McDonald's Is Finally Addressing Their Broken Ice Cream Machines
While it's been a weird year for restaurants, it's safe to say that the Travis Scott meal succeeded beyond McDonald's wildest dreams. Recently, they kept the celebrity order momentum going with help from J Balvin, a Colombian reggaeton artist whose meal includes a Big Mac, fries, and an Oreo McFlurry. But to hear the internet talk about it, the meal might be tough to acquire given how often McDonald's ice cream machines break down.
Those non-functional ice cream machines have been the butt of jokes at McDonald's expense for a long time now, to the point that there's a dedicated app meant to help you find a working one. Now, franchisees are fed up to the point that they're actually going to do something about it.
At a recent meeting of the National Owners Association, a big group of independent McDonald's franchisees established a National Supply Leadership Council team whose mission will be to find a way to make those pesky soft serve machines more reliable— by any means necessary. According to Tyler Gamble, a National Supply Leadership Council representative who spoke to Business Insider, ''no idea is off the table.''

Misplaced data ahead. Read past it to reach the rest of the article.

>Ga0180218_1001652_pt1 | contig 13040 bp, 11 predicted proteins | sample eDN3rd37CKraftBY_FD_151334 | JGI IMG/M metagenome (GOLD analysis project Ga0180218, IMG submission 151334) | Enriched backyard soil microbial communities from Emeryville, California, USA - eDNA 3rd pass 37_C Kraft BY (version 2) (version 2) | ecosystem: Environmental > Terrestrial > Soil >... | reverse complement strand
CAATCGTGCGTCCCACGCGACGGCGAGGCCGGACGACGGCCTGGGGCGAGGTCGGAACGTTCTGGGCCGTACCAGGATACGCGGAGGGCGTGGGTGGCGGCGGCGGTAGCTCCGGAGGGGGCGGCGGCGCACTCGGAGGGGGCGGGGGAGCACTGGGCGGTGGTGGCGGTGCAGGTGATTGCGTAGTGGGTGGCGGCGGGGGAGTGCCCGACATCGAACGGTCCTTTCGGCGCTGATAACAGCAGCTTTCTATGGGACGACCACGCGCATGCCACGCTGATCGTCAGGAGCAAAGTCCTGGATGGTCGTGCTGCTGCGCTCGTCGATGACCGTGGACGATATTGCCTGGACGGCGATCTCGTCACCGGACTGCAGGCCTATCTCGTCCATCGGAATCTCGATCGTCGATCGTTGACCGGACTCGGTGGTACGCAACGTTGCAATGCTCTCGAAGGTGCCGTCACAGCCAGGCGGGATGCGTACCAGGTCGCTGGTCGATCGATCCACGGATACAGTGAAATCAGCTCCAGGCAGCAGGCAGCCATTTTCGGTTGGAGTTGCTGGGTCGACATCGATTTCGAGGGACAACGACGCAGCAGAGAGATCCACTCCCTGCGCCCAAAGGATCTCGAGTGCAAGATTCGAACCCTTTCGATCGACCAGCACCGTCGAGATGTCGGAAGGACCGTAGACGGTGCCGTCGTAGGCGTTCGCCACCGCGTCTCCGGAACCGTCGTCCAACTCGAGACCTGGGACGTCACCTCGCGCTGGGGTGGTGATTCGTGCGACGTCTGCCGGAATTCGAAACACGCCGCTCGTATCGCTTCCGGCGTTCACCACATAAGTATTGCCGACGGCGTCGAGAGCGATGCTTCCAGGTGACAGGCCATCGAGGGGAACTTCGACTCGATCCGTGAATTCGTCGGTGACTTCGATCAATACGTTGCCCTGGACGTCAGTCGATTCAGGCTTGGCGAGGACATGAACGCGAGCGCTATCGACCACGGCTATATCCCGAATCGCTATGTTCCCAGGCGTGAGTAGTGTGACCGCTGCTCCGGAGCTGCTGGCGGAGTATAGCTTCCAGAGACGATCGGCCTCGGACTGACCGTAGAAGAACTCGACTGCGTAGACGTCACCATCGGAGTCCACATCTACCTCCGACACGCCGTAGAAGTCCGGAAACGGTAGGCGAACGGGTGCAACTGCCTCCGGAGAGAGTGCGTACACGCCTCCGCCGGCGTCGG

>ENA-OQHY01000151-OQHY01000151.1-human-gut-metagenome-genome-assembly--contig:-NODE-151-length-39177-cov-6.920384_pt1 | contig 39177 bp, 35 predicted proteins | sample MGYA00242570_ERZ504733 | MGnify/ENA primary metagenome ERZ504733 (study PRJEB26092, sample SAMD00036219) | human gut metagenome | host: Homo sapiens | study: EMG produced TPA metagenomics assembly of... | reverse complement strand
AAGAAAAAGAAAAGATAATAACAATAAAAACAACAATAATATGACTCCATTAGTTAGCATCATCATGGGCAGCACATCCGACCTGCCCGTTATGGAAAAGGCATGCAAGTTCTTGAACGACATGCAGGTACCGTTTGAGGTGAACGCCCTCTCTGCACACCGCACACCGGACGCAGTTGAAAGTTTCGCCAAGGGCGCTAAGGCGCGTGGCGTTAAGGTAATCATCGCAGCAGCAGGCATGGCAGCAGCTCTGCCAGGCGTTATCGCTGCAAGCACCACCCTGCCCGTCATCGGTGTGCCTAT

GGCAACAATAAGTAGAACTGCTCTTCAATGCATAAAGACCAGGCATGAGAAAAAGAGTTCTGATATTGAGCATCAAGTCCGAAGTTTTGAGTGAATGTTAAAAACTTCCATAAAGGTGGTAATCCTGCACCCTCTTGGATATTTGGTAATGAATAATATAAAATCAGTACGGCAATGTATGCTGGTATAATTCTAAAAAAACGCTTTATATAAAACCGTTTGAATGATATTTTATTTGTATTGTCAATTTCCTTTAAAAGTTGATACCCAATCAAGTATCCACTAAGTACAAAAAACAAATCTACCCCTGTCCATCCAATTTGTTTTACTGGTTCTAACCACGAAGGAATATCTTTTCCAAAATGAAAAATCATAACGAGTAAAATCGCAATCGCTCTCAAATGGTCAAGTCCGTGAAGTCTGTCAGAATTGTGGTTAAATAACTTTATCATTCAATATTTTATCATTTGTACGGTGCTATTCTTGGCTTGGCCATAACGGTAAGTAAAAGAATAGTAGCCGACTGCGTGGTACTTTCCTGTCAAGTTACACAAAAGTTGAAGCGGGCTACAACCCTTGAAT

With a little luck, they won't have to invent a solution from scratch, either. A startup called Kytch recently unveiled a program called Kytch Gold, a bit of smart home-style tech which can help fast food restaurants diagnose problems with their soft serve machines in real time. Not only that, but Kytch also lets ice cream lovers know which fast food spots have an ice cream machine that's up and running, driving business to locations that have their ice cream act together.
Kytch was given a test run at some Massachusetts Burger Kings over the summer, and certain McDonald's franchisees have given it a go as well. Any official seal of approval from McDonald's corporate headquarters is still pending, though, with the company telling Business Insider that it ''remains committed to providing a restaurant experience that our customers expect, [which] includes being able to purchase the sweet treats they enjoy from our dessert menu.''
Yes, McDonald's franchisees know that their soft serve machines are pretty crappy, but hopefully some help is on the way. Maybe someday in the not-too-distant future, most of them might even manage to work most of the time. Stay tuned.